A breath of love...the power of social prescribing

21 January 2021

The power and healing qualities of breath have been brought to the fore during the coronavirus pandemic as people have literally struggled to breathe.

The connection between the health crisis we are facing and opera may not be immediately apparent. However, through social prescribing activities such as the English National Opera’s - ENO Breathe programme, COVID-19 sufferers are being supported through their recovery. Opera is a prescription.

The importance of breath technique in performing opera and its associated healing power has long been understood. In Mozart’s opera Cosi Fan Tutte, Ferrando sings of: “Un’aura amorosa, del nostro tesoro, un dolce ristoro, al cor porgera” (A breath of love from our loved ones, will offer our hearts sweet relief).

Supporting patients with breathing techniques by referral to non-clinical services is just one of many health services being offered to patients through a pathway called social prescribing.

What is social prescribing?

Sometimes known as community referral, social prescribing is usually carried out by primary care professionals such as GPs or practice nurses. It is a way of helping patients improve their health and wellbeing by connecting them with non-clinical services to address health, social, emotional or practical needs. Examples range from supporting individuals to engage with classes such as those teaching breathing techniques, referrals to healthy eating groups, exercise classes or volunteering opportunities.

Although the evidence on the impact of social prescribing is mixed, a number of studies, such as the evaluation report from the Rotherham Social Prescribing Pilot, found significant outcomes for service users and the NHS including:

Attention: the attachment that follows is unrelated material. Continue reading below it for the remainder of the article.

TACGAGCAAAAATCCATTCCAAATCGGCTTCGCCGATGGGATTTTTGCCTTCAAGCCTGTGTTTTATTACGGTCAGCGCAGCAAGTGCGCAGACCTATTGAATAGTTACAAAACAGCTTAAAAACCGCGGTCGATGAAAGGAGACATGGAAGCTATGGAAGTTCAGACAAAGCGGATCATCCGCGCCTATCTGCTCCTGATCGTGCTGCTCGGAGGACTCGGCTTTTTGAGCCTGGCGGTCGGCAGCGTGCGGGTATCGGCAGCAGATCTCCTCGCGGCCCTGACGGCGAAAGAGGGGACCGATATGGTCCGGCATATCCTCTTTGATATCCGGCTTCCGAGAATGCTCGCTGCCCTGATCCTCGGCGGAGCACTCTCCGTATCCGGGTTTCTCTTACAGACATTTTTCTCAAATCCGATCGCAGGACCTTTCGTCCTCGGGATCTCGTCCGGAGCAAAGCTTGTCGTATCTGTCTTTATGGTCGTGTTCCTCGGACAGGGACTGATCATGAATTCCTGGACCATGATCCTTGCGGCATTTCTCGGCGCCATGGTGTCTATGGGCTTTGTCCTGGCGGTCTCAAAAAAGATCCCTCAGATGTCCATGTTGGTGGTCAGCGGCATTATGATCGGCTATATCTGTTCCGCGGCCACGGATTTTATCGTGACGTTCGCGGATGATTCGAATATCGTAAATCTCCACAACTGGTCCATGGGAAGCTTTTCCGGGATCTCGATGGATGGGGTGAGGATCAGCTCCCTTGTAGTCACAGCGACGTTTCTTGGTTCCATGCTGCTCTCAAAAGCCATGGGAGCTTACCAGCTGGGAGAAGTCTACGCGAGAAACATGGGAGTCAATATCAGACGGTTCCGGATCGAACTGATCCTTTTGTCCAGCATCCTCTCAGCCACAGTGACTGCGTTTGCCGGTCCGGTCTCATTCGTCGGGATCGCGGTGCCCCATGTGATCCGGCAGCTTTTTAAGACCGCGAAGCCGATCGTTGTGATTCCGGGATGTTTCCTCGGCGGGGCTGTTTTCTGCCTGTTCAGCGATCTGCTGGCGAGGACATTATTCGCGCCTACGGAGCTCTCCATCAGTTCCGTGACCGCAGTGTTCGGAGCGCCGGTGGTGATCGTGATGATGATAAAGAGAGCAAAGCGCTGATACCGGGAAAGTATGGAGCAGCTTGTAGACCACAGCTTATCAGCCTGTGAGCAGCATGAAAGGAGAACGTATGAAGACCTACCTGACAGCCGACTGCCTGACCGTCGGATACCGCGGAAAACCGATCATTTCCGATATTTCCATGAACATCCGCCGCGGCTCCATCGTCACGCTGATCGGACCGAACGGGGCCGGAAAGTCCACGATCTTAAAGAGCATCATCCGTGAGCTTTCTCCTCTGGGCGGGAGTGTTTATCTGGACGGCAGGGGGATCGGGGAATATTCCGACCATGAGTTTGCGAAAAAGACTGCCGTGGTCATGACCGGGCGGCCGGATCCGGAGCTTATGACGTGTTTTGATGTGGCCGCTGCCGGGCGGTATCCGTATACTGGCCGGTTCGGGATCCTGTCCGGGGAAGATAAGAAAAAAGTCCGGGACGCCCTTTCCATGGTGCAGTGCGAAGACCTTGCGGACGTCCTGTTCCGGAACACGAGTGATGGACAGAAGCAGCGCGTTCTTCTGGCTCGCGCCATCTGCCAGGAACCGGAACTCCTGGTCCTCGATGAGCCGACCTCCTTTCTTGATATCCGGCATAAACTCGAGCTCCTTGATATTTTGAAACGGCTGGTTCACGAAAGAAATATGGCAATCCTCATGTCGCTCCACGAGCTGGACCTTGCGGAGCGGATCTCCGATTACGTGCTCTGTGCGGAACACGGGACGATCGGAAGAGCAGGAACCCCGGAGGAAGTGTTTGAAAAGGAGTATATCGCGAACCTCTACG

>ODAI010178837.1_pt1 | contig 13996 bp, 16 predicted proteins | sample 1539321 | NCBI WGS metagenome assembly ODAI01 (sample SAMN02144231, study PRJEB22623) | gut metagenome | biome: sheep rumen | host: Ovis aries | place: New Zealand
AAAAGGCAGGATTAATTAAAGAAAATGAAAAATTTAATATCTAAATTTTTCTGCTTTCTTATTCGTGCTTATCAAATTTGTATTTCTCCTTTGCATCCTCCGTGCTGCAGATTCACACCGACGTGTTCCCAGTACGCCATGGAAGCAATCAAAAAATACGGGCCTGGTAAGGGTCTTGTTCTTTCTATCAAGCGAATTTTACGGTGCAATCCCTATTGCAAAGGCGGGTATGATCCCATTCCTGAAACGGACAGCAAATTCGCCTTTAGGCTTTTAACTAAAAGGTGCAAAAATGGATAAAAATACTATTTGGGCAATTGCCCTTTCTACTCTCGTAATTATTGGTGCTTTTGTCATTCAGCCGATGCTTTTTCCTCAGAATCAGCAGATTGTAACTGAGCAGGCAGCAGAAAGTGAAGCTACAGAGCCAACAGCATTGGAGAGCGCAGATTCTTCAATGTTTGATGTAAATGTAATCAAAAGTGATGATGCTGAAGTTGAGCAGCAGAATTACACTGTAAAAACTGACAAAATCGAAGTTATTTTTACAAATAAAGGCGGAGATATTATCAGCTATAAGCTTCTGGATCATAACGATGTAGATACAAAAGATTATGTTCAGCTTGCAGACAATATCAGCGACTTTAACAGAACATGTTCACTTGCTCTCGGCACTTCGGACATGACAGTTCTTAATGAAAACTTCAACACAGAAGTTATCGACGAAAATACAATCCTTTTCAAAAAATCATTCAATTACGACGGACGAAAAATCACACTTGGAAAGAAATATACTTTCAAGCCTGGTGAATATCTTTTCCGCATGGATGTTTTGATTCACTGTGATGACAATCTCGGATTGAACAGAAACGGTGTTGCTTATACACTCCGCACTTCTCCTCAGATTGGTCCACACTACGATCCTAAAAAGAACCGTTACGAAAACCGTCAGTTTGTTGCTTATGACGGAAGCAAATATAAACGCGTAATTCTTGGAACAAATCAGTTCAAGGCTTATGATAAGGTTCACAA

• A reduction by as much as 21% of inpatient admissions and outpatient appointments.
  • An analysis of wellbeing data showing that, after three to four months, 83% of patients had experienced positive change in at least one outcome area.
  • An estimated total NHS cost reduction by the end of the two-year pilot of £552,000: a return on investment of 50 pence for each pound invested.

NHS England has embraced the concept of social prescribing and it forms a key policy area within the Long Term Plan in developing systems of personalised care:

Within five years over 2.5 million more people will benefit from ‘social prescribing’, a personal health budget, and new support for managing their own health in partnership with patients' groups and the voluntary sector”.

Why is social prescribing so important for boards right now?

As a society we have faced growing healthcare needs for some time, with conditions such as mental health, loneliness, isolation, obesity and the complex challenges of an ageing population all putting additional strain on NHS services. In a poll of more than 1,000 GPs, conducted by the Campaign to End Loneliness, over 75% stated they were seeing between one and five people a day, mainly because they were lonely.